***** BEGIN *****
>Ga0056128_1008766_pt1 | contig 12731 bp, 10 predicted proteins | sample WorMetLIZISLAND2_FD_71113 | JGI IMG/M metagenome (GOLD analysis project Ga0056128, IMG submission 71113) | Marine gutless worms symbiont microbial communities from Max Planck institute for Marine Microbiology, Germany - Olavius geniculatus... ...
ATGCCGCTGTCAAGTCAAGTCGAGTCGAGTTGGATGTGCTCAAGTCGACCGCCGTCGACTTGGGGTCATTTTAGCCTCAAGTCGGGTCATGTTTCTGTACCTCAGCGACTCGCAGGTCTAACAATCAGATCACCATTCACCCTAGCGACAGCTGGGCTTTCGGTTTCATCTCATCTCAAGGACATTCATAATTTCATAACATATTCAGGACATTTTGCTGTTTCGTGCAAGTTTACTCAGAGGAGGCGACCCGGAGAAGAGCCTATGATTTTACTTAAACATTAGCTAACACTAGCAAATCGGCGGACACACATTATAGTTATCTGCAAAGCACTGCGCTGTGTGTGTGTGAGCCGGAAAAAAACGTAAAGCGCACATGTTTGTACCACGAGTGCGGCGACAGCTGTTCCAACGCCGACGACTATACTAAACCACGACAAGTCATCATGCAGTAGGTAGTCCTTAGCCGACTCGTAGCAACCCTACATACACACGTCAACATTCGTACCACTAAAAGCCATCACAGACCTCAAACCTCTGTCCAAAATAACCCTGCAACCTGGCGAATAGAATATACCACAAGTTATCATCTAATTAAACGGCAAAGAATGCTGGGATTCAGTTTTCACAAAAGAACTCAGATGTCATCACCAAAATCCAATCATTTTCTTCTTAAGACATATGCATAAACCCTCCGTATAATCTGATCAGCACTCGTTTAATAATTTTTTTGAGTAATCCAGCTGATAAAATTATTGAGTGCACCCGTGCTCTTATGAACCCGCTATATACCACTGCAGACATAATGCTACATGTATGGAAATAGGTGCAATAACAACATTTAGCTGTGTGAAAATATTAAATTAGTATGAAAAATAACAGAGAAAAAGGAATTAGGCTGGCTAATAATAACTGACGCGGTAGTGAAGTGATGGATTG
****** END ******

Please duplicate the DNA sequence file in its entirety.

>Ga0056128_1008766_pt1 | contig 12731 bp, 10 predicted proteins | sample WorMetLIZISLAND2_FD_71113 | JGI IMG/M metagenome (GOLD analysis project Ga0056128, IMG submission 71113) | Marine gutless worms symbiont microbial communities from Max Planck institute for Marine Microbiology, Germany - Olavius geniculatus... ...
ATGCCGCTGTCAAGTCAAGTCGAGTCGAGTTGGATGTGCTCAAGTCGACCGCCGTCGACTTGGGGTCATTTTAGCCTCAAGTCGGGTCATGTTTCTGTACCTCAGCGACTCGCAGGTCTAACAATCAGATCACCATTCACCCTAGCGACAGCTGGGCTTTCGGTTTCATCTCATCTCAAGGACATTCATAATTTCATAACATATTCAGGACATTTTGCTGTTTCGTGCAAGTTTACTCAGAGGAGGCGACCCGGAGAAGAGCCTATGATTTTACTTAAACATTAGCTAACACTAGCAAATCGGCGGACACACATTATAGTTATCTGCAAAGCACTGCGCTGTGTGTGTGTGAGCCGGAAAAAAACGTAAAGCGCACATGTTTGTACCACGAGTGCGGCGACAGCTGTTCCAACGCCGACGACTATACTAAACCACGACAAGTCATCATGCAGTAGGTAGTCCTTAGCCGACTCGTAGCAACCCTACATACACACGTCAACATTCGTACCACTAAAAGCCATCACAGACCTCAAACCTCTGTCCAAAATAACCCTGCAACCTGGCGAATAGAATATACCACAAGTTATCATCTAATTAAACGGCAAAGAATGCTGGGATTCAGTTTTCACAAAAGAACTCAGATGTCATCACCAAAATCCAATCATTTTCTTCTTAAGACATATGCATAAACCCTCCGTATAATCTGATCAGCACTCGTTTAATAATTTTTTTGAGTAATCCAGCTGATAAAATTATTGAGTGCACCCGTGCTCTTATGAACCCGCTATATACCACTGCAGACATAATGCTACATGTATGGAAATAGGTGCAATAACAACATTTAGCTGTGTGAAAATATTAAATTAGTATGAAAAATAACAGAGAAAAAGGAATTAGGCTGGCTAATAATAACTGACGCGGTAGTGAAGTGATGGATTG